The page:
MTV Sucks (and so do I)

In the very late eighties, I was living in very northern California. About as far north as you can go before you're in Oregon. Just months before the alternative music scene exploded in Seattle, I sold what meager belongings I had amassed working part time in a record store. I used the money to buy an acoustic guitar, and then I filled up the tank of my 1979 two wheel drive Toyota truck and drove. I drove for days…in the opposite direction of Seattle…all the way to Texas. Somebody had, uhhh, given me the tip that the alternative music scene was actually going to explode out of Austin, not Seattle. Yeah, well I think we all know that that wasn't such a great tip after all. But who would've known at the time, right? I should have doubted the validity of this tip, because as I made my way down the West Coast, staying with friends along the way, each friend I stayed with looked at me with this kind of blank, confused statement when I told them where I was going. Among the most popular responses from friends in L.A., San Francisco, and Tucson were:

-"Why are you going to Texas?" ----Jozef in Davis, Ca.

-"No, seriously, dude. Where are you going?" ----- Brian in L.A.

-"I didn't know you played that kind of music. I guess I didn't know you played music, period."--Rob in Tucson.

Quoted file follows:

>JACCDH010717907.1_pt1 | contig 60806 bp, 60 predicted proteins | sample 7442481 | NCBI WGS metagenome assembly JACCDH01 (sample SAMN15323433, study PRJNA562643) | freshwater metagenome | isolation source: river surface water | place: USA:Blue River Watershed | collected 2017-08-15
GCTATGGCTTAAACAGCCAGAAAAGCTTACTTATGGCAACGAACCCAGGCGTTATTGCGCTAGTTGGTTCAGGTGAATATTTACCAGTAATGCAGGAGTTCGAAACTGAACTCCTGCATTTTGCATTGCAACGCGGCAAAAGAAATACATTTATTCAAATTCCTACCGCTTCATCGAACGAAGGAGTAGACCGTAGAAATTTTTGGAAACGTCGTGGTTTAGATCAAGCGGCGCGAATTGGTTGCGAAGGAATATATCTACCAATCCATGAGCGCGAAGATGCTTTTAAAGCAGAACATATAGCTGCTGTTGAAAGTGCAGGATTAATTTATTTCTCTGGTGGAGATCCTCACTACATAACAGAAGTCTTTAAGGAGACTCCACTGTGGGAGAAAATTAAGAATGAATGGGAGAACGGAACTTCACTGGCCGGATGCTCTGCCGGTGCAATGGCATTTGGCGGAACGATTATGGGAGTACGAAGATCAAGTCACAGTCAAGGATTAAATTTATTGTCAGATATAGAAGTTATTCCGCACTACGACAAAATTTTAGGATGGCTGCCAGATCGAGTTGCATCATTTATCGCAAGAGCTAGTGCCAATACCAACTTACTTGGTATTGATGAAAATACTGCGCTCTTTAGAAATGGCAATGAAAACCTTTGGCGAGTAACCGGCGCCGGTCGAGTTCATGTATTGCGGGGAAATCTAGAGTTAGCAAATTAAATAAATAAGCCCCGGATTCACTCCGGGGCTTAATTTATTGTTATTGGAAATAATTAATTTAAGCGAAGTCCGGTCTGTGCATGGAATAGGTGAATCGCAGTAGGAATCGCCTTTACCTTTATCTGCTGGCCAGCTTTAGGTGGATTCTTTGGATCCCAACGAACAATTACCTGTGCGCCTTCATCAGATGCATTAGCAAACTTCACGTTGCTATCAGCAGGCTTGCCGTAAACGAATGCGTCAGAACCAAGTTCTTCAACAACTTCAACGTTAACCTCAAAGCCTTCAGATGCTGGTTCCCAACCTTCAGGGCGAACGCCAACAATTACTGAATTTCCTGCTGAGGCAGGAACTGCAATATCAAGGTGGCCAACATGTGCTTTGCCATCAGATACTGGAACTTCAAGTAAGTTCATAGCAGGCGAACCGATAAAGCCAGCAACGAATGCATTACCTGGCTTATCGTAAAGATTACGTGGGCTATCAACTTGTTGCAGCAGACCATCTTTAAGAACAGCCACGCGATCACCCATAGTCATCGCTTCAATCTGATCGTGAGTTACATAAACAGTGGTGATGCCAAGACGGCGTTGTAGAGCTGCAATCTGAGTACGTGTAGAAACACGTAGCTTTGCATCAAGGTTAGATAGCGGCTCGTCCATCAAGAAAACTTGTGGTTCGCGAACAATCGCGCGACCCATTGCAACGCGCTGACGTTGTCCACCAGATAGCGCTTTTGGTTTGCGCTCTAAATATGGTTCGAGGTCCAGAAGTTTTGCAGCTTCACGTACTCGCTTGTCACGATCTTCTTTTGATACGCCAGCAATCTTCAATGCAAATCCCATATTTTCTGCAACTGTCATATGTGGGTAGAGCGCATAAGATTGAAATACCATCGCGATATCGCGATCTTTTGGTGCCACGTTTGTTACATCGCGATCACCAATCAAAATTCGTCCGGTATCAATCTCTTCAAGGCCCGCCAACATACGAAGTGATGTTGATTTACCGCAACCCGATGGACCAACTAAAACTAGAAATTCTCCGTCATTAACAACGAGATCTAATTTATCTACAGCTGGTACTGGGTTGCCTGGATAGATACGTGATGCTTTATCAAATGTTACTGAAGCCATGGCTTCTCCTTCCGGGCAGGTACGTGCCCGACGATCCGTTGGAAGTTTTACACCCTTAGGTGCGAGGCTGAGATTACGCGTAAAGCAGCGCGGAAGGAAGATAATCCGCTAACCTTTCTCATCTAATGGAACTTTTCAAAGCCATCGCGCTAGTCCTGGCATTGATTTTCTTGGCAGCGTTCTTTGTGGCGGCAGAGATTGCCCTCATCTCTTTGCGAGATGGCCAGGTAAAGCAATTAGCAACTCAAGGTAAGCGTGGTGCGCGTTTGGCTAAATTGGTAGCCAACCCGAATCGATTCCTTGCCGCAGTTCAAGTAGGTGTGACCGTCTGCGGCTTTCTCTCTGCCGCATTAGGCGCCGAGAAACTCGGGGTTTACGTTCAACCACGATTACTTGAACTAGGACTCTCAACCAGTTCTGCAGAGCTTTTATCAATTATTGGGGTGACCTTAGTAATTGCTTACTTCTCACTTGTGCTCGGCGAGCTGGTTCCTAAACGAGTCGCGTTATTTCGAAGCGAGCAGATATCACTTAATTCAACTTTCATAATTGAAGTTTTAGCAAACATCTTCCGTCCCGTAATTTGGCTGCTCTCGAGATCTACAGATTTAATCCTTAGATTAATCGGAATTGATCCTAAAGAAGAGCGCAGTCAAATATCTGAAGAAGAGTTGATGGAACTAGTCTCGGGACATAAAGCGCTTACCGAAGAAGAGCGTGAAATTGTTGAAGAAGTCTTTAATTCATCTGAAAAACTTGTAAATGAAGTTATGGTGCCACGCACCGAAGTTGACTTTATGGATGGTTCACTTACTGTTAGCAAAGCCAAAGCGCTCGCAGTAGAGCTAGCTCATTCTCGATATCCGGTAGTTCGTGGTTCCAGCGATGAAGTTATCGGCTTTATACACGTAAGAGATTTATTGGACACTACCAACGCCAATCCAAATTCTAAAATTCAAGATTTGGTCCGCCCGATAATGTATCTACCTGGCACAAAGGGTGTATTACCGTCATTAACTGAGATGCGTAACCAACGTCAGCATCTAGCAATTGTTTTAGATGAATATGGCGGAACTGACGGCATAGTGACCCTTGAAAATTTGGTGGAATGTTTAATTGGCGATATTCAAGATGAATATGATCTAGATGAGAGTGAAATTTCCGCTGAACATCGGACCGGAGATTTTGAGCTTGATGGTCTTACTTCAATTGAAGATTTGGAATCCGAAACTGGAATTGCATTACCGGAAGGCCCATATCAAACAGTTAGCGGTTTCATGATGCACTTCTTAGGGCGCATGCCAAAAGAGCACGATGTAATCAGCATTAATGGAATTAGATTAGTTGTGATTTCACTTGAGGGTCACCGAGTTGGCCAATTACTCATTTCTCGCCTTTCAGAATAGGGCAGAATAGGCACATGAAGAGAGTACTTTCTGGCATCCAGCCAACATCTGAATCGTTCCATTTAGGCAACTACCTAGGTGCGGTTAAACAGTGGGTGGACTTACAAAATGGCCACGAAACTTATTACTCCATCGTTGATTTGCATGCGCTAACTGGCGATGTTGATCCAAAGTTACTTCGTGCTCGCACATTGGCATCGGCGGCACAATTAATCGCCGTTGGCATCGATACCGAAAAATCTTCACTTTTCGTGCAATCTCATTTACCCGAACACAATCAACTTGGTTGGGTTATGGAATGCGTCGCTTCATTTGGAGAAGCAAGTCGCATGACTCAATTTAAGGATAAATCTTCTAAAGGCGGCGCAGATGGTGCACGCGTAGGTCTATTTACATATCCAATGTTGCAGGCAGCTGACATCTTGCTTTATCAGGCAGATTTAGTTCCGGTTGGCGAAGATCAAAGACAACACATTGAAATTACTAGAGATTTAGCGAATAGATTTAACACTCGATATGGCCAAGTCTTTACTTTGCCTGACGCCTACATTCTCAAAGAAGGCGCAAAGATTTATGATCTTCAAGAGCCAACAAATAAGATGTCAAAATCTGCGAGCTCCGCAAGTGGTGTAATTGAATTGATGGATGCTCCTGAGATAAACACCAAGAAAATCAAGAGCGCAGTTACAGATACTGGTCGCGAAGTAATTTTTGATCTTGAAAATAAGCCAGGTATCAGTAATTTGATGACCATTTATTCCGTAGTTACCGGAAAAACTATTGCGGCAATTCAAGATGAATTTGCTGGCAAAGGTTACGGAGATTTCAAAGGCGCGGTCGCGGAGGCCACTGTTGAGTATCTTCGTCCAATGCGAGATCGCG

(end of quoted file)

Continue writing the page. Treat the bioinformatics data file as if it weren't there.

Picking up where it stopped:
In retrospect, I can see that Rob had a point. The only bands I was in never really played any gigs, aside from some parties and the occasional Tuesday night gig opening for another bad band usually in the form of one of those top 40 cover band acts, usually named something like "Fire and Ice" or "Joker". The reaction to my bands from audiences ranged from indifferent to violently opposed, as we could never play well enough to play any of their favorite songs. And any sincere attempt we made to do so was not well received…they usually thought we were making fun of their favorite songs. Basically, the only bands I was able to get by in were bands that when all of us played at once, with the volume high enough, you couldn't tell that none of us had ever played instruments. A pretty routine situation if you know anything about alternative music, but not routine to a bowling alley filled with folks who were "Working for the weekend". Folks who couldn't "Fight this feeling anymore", because at this point they had "Forgotten what they started fighting for". So, not being the best guitarist to start with, this decision to go solo and drive to Texas to make it may not have been the best decision looking back.